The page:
QPAC, Concert Hall
January 18 – 25
When I was in London last month, I was amazed at the crowds being drawn to “Thriller Live”, a show that continues to live on in its seventh year in the West End. After seeing the show’s Australian incantation, I can only say that my amazement continues.
The show features over two hours of non-stop hits from pop to rock and soul to disco as it pays homage to Michael Jackson’s legendary performances. As such, it is more of a song and dance concert than a musical theatre show. A range of vocalists are entrusted with the songs of arguably the world’s greatest entertainer. Among the cast are performers from America, the United Kingdom and Australia – including reality television stars Mig Ayesa (“Rock Star: INXS”) and Prinnie Stevens (“The Voice”). This represents the first of the show’s downfalls. Could they not find a man with the right vocal range or a younger performer as in overseas productions? And even though she is the weakest, vocally, on stage, as a dancer, Stevens is a better singer.
This is very much a show of two halves. The first act represents the early years of the singer’s career and not since “Saturday Night Fever” has disco taken centre stage with such a wallop. With costumes that could have come straight from “That 70s Show”, these early segments showcase the vocal talents and Timomatic swagger of J Rome, one of the show’s lead vocalists. But even so, it is a slow start. There is an Act One participation segment where audience members are forced out of their seats to echo song segments, which seems like lazy programming, especially occurring as it does so early in the show.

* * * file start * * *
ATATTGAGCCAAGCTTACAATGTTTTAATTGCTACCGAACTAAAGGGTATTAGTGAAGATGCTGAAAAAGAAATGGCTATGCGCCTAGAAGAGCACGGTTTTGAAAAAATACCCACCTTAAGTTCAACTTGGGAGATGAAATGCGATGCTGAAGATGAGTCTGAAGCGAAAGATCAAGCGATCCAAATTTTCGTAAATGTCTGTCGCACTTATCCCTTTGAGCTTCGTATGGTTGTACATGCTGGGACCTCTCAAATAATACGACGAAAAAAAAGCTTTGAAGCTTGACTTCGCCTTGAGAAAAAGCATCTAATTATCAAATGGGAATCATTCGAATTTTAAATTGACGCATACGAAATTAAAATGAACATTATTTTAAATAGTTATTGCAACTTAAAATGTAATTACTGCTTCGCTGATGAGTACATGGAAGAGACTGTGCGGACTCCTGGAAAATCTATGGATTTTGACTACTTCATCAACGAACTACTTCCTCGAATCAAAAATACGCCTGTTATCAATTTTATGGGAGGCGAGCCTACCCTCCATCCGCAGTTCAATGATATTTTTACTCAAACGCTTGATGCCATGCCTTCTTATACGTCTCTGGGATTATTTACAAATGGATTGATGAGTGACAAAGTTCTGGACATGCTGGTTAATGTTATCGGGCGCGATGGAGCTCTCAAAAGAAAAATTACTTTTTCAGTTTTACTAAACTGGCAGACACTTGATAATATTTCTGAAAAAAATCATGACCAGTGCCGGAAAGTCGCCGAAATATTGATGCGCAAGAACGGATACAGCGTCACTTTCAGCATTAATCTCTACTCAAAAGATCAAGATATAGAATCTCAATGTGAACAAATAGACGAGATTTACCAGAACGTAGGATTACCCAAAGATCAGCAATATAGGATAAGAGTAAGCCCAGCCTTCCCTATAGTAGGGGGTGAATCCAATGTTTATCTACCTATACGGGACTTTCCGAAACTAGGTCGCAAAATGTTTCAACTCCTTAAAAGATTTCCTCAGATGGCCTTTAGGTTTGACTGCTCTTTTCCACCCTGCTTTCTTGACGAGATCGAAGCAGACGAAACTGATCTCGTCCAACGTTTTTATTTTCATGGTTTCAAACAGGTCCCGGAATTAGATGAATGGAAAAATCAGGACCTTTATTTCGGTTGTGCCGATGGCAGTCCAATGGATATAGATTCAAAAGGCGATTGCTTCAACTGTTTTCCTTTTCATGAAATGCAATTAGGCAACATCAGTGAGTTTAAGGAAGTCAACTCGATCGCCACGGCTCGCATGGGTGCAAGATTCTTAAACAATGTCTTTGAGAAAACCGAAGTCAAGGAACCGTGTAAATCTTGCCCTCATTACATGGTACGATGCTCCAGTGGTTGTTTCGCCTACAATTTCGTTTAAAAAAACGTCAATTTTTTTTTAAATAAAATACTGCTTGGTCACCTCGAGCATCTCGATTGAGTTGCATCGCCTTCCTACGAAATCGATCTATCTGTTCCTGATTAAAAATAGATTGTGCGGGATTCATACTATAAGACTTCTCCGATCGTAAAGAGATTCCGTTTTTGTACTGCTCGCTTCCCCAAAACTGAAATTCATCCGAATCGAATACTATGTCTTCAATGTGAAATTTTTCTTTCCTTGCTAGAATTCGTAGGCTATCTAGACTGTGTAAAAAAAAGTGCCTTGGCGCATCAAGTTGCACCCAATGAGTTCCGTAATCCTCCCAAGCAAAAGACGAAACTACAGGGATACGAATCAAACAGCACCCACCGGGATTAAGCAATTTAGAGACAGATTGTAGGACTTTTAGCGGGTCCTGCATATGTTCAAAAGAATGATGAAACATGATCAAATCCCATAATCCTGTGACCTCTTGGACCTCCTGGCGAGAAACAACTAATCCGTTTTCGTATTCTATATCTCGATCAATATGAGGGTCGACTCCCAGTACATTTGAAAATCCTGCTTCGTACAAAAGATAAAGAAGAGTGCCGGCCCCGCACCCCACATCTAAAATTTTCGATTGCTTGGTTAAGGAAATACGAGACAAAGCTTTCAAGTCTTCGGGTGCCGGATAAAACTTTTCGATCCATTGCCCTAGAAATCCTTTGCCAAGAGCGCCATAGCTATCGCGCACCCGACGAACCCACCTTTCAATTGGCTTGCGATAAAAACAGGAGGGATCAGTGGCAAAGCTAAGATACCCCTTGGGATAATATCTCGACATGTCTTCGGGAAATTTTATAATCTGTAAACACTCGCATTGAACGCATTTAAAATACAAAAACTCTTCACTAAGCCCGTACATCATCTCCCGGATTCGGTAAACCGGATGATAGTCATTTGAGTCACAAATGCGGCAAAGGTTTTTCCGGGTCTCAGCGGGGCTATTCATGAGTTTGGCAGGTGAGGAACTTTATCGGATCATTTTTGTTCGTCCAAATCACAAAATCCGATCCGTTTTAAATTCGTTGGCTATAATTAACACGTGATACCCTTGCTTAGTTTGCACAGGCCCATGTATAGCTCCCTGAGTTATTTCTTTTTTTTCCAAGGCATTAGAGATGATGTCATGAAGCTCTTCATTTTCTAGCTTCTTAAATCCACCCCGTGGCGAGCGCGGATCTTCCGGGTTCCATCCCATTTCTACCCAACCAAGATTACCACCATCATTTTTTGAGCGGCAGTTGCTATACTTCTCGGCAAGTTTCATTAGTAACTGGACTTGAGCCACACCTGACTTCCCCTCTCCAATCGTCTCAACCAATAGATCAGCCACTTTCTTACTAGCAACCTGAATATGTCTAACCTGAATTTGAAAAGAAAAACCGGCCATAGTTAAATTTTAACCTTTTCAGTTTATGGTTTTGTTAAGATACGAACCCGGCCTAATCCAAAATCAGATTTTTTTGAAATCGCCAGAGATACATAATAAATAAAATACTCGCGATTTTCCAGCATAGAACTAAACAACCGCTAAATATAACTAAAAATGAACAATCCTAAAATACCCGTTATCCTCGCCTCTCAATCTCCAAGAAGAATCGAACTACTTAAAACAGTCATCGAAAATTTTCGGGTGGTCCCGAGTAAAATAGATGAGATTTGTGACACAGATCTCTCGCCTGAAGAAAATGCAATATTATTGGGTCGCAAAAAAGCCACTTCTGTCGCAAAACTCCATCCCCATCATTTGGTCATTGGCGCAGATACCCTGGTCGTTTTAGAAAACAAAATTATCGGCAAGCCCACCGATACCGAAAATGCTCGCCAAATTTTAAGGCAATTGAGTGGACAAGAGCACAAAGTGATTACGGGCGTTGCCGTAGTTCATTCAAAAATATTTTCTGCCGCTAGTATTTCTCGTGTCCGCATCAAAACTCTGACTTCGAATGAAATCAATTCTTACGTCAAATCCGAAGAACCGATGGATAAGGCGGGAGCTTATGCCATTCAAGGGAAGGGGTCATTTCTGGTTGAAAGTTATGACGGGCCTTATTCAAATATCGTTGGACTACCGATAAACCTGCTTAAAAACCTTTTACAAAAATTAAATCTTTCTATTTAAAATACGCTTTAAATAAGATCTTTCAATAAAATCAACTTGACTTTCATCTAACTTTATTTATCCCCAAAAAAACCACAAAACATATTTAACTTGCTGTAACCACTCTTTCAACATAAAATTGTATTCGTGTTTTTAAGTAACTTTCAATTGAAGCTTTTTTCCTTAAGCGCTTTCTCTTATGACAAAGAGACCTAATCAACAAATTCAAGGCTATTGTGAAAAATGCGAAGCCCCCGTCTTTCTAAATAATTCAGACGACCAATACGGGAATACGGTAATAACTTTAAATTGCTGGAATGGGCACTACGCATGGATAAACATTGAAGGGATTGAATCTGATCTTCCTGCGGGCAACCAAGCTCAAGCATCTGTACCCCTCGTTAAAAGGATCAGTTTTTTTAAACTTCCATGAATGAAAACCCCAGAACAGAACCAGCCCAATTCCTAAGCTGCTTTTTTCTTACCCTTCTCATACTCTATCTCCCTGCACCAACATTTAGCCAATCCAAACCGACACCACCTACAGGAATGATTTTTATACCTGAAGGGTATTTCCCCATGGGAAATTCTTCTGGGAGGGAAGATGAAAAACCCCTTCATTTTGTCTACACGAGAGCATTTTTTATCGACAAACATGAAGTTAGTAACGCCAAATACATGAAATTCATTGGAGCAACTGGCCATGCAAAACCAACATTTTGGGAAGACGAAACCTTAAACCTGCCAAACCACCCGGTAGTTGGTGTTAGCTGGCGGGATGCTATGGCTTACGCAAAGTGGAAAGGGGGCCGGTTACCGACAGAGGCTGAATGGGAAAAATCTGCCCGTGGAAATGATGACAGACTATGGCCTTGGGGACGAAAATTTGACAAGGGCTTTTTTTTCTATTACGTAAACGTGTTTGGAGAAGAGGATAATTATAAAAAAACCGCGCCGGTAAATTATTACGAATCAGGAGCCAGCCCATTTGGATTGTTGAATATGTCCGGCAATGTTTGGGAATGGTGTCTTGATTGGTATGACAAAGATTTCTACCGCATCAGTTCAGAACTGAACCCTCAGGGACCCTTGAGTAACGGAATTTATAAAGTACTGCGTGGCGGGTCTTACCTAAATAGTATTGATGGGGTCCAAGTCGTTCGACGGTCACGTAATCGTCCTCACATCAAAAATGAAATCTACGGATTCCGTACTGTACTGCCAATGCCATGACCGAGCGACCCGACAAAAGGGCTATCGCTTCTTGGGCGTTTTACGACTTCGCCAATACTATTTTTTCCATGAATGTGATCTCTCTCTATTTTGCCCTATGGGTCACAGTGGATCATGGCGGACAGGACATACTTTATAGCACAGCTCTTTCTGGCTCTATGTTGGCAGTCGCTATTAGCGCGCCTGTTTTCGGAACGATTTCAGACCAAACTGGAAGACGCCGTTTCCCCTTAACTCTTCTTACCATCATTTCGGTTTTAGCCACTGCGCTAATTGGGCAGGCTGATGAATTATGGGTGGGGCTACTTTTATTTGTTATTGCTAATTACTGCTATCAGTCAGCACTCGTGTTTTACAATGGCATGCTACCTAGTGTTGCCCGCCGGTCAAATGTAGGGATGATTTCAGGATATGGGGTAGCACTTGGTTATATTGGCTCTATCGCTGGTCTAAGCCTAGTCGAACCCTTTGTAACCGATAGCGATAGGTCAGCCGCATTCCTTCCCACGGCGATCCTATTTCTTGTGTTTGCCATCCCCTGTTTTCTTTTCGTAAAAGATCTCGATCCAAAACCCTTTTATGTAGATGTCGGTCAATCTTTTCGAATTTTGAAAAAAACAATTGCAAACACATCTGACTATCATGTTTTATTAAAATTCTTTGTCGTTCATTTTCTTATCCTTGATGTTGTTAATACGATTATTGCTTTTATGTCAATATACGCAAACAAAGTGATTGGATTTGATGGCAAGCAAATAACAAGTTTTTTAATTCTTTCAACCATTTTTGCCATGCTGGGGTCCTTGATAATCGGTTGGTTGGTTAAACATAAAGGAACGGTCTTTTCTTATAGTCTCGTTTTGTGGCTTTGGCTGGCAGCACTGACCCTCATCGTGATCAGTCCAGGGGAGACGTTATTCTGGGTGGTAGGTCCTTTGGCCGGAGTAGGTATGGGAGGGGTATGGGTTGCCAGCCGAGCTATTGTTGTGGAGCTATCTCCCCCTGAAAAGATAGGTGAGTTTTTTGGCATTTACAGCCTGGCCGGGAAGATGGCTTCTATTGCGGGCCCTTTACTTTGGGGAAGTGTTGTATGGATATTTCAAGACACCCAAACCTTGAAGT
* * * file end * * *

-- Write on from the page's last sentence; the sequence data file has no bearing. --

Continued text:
The second act is unquestionably superior, especially its final medley of big hits. Perhaps this is due to our increased familiarity with the songs and clips, but recreation of his infamous ‘Billie Jean’ routine (complete with Moonwalk is an unarguable highlight. Indeed, Sean Christopher who plays the dancing role of Michael Jackson is certainly adept in his signature moves, as is seen in the titular ‘Thriller’. If only the entire show could have been to this standard.
Although I am old enough to recall seeing Jackson’s 1983 ‘Billie Jean’ routine at the celebration of Motown Records’ 25th anniversary, I never saw MJ live in concert (I was always more of a Prince fan and I was living 1000km away from the civilisation of Brisvegas). However, friends who did see him at ANZ Stadium in 1996 say that the ‘Dangerous’ segment of the stage show is like a trip down memory lane.
Another highlight is the slick performance of ‘Smooth Criminal’, as homage to its iconic video clip, during which unveiled his anti-gravity lean for the first time. In every instance, the performers are supported by a fantastic band who are, unfortunately, hidden away for most of the show which is a shame.
Despite these examples, “Thriller Live” is not all about literal interpretation of Jackson’s work. Rather, it aims to embody the soul and spirit of his work, especially in the more reflective moments such as a beautiful rendition of ‘Earth Song’ and the poignant ballad ‘She’s Out of My Life’ from Ayesa.
Perhaps the show’s success isn’t such an amazement at all. It’s a spectacle, which apparently, few mere mortals can exist, and it has little to do with theatre at all. It’s a tourist attraction, all colour and movement and fun. What a shame that this is probably at the expense of other shows of more narrative worth.